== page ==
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Melanesia

Melanesia (mĕlənē´zhə, –shə), one of the three main divisions of Oceania, in the SW Pacific Ocean, NE of Australia and S of the equator. Melanesia includes the Solomon Islands, Vanuatu, New Caledonia, Tuvalu, the Bismarck Archipelago, the Admiralty Islands, and Fiji. New Guinea is sometimes included in Melanesia. The Melanesians are largely of Australoid stock; they speak Malayo-Polynesian languages.

See study by H. C. Brookfield and D. Hart (1971).

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Melanesia

Melanesia Collective term for a number of island groups in the w Pacific Ocean, generally s of the Equator, w of the International Date Line, n and e of Australia. It includes the Bismarck Archipelago, Solomon Islands, New Hebrides, and the Tonga group. Melanesia is one of the subdivisions of Oceania. The others are Polynesia and Micronesia.

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Melanesia

Melanesia •Antakya •Britannia, lasagne •Katya • Vanya •Kenya, Mantegna, Sardegna, tenure •failure • Montagna •behaviour (US behavior), misbehaviour (US misbehavior), saviour (US savior) •seguidilla, tortilla •Monsignor •Melanesia, Micronesia, Polynesia •Tigrinya • De Falla • Vaisya •Lockyer • Bologna • sawyer • bowyer •alleluia, hallelujah •La Coruña •bunya, gunyah

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Melanesia

Melanesia

Melanesia is a region of the southwestern Pacific Ocean and forms, together with Micronesia and Polynesia, one of the three cultural areas of Oceania. Melanesia includes New Guinea, the Torres Strait Islands of northern Australia, the Solomon Islands, Vanuatu, New Caledonia, and the Fiji Islands. The name Melanesia derives from Greek words meaning black islands and refers to the dark complexions of the indigenous inhabitants.

Human beings have inhabited Melanesia for at least 40,000 years, and Melanesians were among the first peoples to develop agriculture, about 10,000 years ago. Scattered islands and rugged terrain led to the formation of small cultural groups, often isolated from each other, and over 1,000 indigenous languages are spoken in the region. Traditional Melanesian society was not based on a system of hereditary chiefs; instead, individuals became politically powerful through their own actions.

Although the coast of New Guinea was reached by the Portuguese possibly as early as 1512, most historians consider the Spanish expedition of Álvaro de Mendaña (1541–1595) as the first European contact. Mendaña reached what he called the Solomon Islands in 1568. Despite naming the islands after a legendary king of great wealth, the Spanish found no gold and consequently the islands held little interest for them. The Dutch arrived later and landed in Fiji and New Guinea in 1643. English explorers, including Captain James Cook (1728–1779), visited the New Guinea area in the 1770s at about the same time the French visited Vanuatu and the Solomon Islands.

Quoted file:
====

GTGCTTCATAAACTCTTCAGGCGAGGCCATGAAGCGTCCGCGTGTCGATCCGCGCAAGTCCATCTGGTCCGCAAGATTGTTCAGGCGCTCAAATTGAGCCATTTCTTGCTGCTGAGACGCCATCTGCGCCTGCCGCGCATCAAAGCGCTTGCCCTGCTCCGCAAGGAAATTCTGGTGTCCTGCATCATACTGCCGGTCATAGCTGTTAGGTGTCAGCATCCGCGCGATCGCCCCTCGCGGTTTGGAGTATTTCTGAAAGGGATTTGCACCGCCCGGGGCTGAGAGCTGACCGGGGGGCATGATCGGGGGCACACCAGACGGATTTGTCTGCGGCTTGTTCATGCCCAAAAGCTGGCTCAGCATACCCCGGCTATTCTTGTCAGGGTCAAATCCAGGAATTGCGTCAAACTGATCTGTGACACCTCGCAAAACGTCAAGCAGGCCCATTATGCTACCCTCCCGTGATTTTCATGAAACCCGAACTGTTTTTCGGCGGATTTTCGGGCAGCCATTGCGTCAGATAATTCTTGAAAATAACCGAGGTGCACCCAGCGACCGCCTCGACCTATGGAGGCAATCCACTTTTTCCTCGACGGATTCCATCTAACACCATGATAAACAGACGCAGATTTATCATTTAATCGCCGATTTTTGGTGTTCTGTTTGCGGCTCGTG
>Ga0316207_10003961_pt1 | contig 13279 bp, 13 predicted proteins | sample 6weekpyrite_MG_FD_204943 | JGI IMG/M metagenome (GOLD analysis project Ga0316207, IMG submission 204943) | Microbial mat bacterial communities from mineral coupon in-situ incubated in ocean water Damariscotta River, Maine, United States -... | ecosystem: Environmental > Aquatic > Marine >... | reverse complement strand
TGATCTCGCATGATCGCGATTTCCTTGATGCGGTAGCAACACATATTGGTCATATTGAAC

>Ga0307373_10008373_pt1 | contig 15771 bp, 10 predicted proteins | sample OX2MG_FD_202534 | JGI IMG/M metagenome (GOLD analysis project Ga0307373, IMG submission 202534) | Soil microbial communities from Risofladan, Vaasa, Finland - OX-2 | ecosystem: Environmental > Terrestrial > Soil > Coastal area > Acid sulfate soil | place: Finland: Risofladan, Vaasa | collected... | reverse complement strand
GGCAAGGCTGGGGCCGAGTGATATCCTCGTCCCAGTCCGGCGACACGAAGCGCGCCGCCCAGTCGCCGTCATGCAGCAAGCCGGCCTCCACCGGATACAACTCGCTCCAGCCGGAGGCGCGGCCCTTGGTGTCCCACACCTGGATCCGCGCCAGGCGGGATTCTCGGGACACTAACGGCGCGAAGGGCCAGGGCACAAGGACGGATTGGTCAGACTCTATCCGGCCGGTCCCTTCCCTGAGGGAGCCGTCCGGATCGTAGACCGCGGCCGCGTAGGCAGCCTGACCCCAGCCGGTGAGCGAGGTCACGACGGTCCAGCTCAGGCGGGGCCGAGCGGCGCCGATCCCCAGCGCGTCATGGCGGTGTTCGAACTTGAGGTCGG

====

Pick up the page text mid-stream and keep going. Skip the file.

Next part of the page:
Western colonization did not really begin until the nineteenth century, and even then was limited by the presence of tropical diseases and the resistance of the indigenous population. Missionaries started arriving around 1839, and by the 1850s the Dutch, British, French, and Germans began claiming parts of Melanesia. The Dutch claimed the western half of New Guinea, whereas the eastern half was divided between Germany and Britain. These countries also split the Solomon Islands, with the British taking Fiji as well. France claimed New Caledonia, Vanuatu, then the New Hebrides, which was jointly ruled by Britain and France. Britain later transferred its holdings in New Guinea to Australia, and after Germany's defeat in World War I (1914–1918), Australia acquired German New Guinea.

European colonialism united disparate ethnic groups under one administration, and imposed European languages, religion, economy, and political systems on top of the indigenous ones. Europeans introduced agricultural plantations using indigenous labor, and some Melanesians were brought to Australia in a form of slavery known as blackbirding. The British also brought laborers from India to Fiji.

Independence came late to Melanesia. Fiji became independent in 1974. The Australian territories in New Guinea became independent as Papua New Guinea in 1975, followed by the independence of the Solomon Islands in 1978 and Vanuatu in 1980. New Caledonia remains a French colony, and the western part of New Guinea is part of independent Indonesia, despite independence movements among the indigenous population. Postcolonial Melanesia has been troubled by ethnic conflicts, such as the recent coups in Fiji and secessionist movements in Papua New Guinea, Vanuatu, and the Solomon Islands.

see also Pacific, American Presence in; Pacific, European Presence in.

BIBLIOGRAPHY

Lal, Brij V., and Kate Fortune, eds. The Pacific Islands: An Encyclopedia. Honolulu: University of Hawaii Press, 2000.

Oliver, Douglas L. The Pacific Islands, 3rd ed. Honolulu: University of Hawaii Press, 1989.

Scarr, Deryck. A History of the Pacific Islands: Passages Through Tropical Time, 2nd ed. London: Routledge/Curzon, 2001.

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